My children, and now my grandchildren, love toy horses, perhaps because my own mother excelled in equestrian sports. When I was a child, my toy horses were made in Italy. Now, they are made in China. There are some, of high quality, manufactured in Europe, but buying such expensive toys for small children seems extravagant. Yet, my decision is made. This coming Christmas I will buy European toy horses for my grandchildren and persuade them to get rid of the cheaper Chinese ones.

I don’t do this to protect the European economy against Chinese unfair competition. For me, it is a question of human rights and religious liberty. I am a scholar of religion in China, and one increasingly worried by President Xi Jinping’s crackdown on all religions. I gathered documents about many stories of persecution. One concerns toy horses.

Several million religious believers have been arrested and are detained in different kind of re-education camps or jails in China. More than three million are Uyghurs and other Muslims. Others are Tibetan Buddhists, dissident Catholics, house church Protestants, members of Falun Gong and of other banned religious movements. The single most persecuted group today is a Christian new religious movement known as The Church of Almighty God (CAG). More than 400,000 CAG members have been arrested due to their faith, and hundreds of cases of torture and extra-judicial killing have been documented and mentioned in official documents of the United Nations, the U.S. State Department, and other international bodies.

One such victim was a woman from Shandong Province called Liu Jixia. She was 42 when she was arrested for her missionary activities on behalf of the CAG. In 2007, she was sentenced to serve eighteen months in the Ji’nan “re-education through labor” camp. There, she was compelled to make toy horses. She had to work for 17 hours every day, then for 20 hours when production needed to be increased. The camp diet was very poor, consisting only of cornmeal and pickles.

After a few months, Liu developed a severe case of nephritis, due to overwork and malnutrition. She reported to the camp’s medical personnel but was told she was not sick enough to stop working, and toy horses needed to be produced. When she was released in 2009, her nephritis had become chronical. Visits and harassment by the police added to her stress. She went from hospital to hospital, but her condition did not improve. On August 20, 2012, Liu died at the First People’s Hospital in Linqing, Shandong.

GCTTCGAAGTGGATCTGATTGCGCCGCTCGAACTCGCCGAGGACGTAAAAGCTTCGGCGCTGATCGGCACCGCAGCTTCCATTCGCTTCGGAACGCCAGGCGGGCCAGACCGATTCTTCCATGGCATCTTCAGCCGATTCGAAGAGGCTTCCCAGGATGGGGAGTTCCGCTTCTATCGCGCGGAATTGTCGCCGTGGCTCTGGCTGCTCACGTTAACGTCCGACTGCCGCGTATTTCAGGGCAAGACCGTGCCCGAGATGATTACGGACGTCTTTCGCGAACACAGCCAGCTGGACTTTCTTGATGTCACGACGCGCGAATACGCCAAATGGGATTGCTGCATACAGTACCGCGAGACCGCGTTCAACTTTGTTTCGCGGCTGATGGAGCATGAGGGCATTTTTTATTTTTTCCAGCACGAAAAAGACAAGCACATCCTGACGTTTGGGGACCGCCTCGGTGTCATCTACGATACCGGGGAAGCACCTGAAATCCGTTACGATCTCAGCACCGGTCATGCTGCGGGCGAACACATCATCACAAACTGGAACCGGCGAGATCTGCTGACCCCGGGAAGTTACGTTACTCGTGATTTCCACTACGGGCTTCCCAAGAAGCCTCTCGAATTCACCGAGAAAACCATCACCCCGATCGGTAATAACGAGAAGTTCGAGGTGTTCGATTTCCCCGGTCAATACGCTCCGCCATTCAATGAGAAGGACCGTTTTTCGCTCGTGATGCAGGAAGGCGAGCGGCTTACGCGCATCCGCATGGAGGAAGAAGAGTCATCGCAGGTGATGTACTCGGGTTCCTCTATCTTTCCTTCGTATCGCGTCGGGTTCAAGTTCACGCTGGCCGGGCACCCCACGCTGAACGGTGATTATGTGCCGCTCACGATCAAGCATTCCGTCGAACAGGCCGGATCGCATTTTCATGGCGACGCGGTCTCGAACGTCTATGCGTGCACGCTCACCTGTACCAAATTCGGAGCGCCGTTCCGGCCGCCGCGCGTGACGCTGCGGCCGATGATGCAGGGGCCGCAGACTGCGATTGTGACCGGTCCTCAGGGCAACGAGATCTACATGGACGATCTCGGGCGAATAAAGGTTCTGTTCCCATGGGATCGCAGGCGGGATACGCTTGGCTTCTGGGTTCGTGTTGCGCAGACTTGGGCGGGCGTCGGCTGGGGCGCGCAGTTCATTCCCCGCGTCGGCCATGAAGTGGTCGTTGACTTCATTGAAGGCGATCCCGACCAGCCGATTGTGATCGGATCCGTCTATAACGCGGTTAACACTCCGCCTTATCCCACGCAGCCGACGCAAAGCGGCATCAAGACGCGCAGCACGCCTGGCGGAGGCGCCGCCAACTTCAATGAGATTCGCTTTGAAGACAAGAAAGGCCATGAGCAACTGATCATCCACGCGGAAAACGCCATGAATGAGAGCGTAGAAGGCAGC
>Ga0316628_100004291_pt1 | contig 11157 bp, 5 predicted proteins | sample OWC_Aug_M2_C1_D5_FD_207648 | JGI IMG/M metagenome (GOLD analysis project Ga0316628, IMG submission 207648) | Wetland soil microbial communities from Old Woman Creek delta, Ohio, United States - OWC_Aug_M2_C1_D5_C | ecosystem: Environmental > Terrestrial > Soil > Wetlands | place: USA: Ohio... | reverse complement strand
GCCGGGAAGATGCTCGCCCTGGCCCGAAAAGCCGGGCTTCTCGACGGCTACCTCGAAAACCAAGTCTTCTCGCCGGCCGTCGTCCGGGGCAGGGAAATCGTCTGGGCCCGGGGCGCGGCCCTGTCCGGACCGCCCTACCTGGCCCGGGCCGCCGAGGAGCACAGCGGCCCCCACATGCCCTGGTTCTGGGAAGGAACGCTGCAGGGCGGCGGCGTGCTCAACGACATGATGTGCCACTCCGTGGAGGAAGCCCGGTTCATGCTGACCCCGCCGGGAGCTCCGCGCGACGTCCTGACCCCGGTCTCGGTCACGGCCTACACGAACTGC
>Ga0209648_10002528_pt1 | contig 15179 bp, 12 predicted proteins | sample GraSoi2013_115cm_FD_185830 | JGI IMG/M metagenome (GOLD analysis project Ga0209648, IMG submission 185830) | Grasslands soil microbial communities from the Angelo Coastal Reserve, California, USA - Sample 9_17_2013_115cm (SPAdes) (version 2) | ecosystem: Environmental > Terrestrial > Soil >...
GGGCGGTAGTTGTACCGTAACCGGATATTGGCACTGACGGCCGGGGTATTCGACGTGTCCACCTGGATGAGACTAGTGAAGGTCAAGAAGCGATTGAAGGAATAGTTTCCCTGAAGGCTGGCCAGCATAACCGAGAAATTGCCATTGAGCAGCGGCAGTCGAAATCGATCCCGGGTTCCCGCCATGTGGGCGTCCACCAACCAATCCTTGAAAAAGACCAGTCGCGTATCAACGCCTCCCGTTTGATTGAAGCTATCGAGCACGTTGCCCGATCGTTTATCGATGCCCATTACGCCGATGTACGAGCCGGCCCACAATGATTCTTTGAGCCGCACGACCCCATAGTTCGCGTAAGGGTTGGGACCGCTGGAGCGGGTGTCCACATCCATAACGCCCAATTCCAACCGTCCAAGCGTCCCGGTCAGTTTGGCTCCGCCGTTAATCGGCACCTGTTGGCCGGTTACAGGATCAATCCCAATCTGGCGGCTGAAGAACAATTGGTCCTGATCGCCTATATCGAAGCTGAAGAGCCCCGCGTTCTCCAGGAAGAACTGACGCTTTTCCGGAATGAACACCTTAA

Her case is not isolated. In May 2003, another CAG member, Ms. Deng Xiufen, from Zhejiang Province, had died at age 35 in the Moganshan Labor Re-education Camp in Wukang Town, Huzhou City, Zhejiang, where she was compelled to work as a seamstress. Malnutrition and overwork caused her death, together with abuse by the guards. Members of the CAG and other banned religious groups in re-education camps are forced to have yellow card bearing the words “Special Disciplinary Control” hung on their chest and are singled out for abuse.

On March 9, 2015, Ms. Wang Honli was sentenced to five years in a jail in Yunnan for having been active in the CAG. She was compelled to stitch hems and pack up jeans and assigned quotas. These kept her busy until late evening, and when she could not fulfill her quotas she was punished with extra work. In May 2017, her family visited her and reported that her weight had fallen from 55 to just 32 kg. On October 1, 2017, she died in jail.

In these cases, all duly documented, slave labor led to death. I have personally interviewed dozens of CAG members who survived and escaped abroad, but whose health was seriously compromised by years of slave labor in the camps. While I have researched mostly CAG cases, for a book I published on the subject, there are similar horrific (horror?) stories of slave labor about Uyghurs, Falun Gong practitioners, and others.

All this raises serious ethical and political problems for governments, the business community, and consumers in democratic countries. Our shops and homes are full of products made in China. How many of them come from the slave labor of prisoners sentenced for their religious beliefs? Is the blood of Sister Liu Jixia and her fellow prisoners of conscience in the Ji’nan camp on the toy horses my grandchildren play with?

In August 2019, the NGO Citizen Power Initiatives for China published a detailed report, Cotton: A Fabric Full of Lies. The report revealed that Xinjiang has been transformed into the largest cotton production area in China, something it was not before. The reason for this development is the slave labor of more than three million Uyghurs, ethnic Kazakhs, and other Muslims detained in the dreaded Xinjiang’s transformation through education camps – where not all inmates are Muslim since CAG members are forced to work and be “re-educated” there too.

Because of the report, legislation was introduced in the U.S. preventing American companies from importing or purchasing products manufactured in Chinese labor camps and jails. Europe should follow suit.

Sociologist and Editor-in-chief of “Bitter Winter”, a daily magazine on Religious Liberty in China.